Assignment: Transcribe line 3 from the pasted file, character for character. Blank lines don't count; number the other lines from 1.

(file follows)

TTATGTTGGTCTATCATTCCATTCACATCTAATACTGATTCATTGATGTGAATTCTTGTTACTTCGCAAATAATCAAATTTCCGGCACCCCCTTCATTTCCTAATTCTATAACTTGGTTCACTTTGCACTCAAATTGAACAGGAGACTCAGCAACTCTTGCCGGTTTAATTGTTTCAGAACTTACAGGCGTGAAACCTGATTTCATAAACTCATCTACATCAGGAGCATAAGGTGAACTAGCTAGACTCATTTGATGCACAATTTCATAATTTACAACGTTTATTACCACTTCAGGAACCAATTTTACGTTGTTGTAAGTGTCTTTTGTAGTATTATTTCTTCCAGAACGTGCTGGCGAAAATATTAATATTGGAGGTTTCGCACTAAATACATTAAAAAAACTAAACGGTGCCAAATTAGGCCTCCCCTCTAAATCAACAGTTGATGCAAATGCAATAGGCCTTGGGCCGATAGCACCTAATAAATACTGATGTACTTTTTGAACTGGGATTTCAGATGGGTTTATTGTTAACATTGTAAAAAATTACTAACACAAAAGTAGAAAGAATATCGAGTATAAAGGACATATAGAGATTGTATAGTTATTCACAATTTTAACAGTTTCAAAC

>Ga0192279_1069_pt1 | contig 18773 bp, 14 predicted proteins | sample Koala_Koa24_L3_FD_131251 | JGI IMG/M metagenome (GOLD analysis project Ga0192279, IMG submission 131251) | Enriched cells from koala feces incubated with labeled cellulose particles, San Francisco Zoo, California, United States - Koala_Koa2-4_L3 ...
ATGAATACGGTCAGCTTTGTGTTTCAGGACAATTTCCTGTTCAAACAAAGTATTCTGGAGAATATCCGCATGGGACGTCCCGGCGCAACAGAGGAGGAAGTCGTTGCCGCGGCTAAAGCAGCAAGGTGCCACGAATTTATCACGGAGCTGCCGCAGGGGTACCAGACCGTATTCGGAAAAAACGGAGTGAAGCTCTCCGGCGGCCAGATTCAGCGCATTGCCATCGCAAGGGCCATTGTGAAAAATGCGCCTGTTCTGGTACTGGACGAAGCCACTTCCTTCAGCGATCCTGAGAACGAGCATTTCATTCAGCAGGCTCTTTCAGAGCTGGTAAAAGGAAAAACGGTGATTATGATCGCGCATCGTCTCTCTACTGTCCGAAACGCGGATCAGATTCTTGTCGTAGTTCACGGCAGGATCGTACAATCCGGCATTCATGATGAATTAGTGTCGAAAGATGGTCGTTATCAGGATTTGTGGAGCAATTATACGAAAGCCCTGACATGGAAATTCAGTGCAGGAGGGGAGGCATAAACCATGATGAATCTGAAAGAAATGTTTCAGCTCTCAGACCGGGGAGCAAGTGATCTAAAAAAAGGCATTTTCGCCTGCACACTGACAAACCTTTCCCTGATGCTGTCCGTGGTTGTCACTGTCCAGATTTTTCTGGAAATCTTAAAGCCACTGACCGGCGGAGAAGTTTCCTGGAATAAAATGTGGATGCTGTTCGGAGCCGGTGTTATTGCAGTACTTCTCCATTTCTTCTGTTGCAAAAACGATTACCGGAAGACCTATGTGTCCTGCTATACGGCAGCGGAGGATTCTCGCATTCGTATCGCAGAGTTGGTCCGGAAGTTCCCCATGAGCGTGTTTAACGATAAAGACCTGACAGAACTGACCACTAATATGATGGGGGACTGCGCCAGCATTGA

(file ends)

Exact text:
ATGAATACGGTCAGCTTTGTGTTTCAGGACAATTTCCTGTTCAAACAAAGTATTCTGGAGAATATCCGCATGGGACGTCCCGGCGCAACAGAGGAGGAAGTCGTTGCCGCGGCTAAAGCAGCAAGGTGCCACGAATTTATCACGGAGCTGCCGCAGGGGTACCAGACCGTATTCGGAAAAAACGGAGTGAAGCTCTCCGGCGGCCAGATTCAGCGCATTGCCATCGCAAGGGCCATTGTGAAAAATGCGCCTGTTCTGGTACTGGACGAAGCCACTTCCTTCAGCGATCCTGAGAACGAGCATTTCATTCAGCAGGCTCTTTCAGAGCTGGTAAAAGGAAAAACGGTGATTATGATCGCGCATCGTCTCTCTACTGTCCGAAACGCGGATCAGATTCTTGTCGTAGTTCACGGCAGGATCGTACAATCCGGCATTCATGATGAATTAGTGTCGAAAGATGGTCGTTATCAGGATTTGTGGAGCAATTATACGAAAGCCCTGACATGGAAATTCAGTGCAGGAGGGGAGGCATAAACCATGATGAATCTGAAAGAAATGTTTCAGCTCTCAGACCGGGGAGCAAGTGATCTAAAAAAAGGCATTTTCGCCTGCACACTGACAAACCTTTCCCTGATGCTGTCCGTGGTTGTCACTGTCCAGATTTTTCTGGAAATCTTAAAGCCACTGACCGGCGGAGAAGTTTCCTGGAATAAAATGTGGATGCTGTTCGGAGCCGGTGTTATTGCAGTACTTCTCCATTTCTTCTGTTGCAAAAACGATTACCGGAAGACCTATGTGTCCTGCTATACGGCAGCGGAGGATTCTCGCATTCGTATCGCAGAGTTGGTCCGGAAGTTCCCCATGAGCGTGTTTAACGATAAAGACCTGACAGAACTGACCACTAATATGATGGGGGACTGCGCCAGCATTGA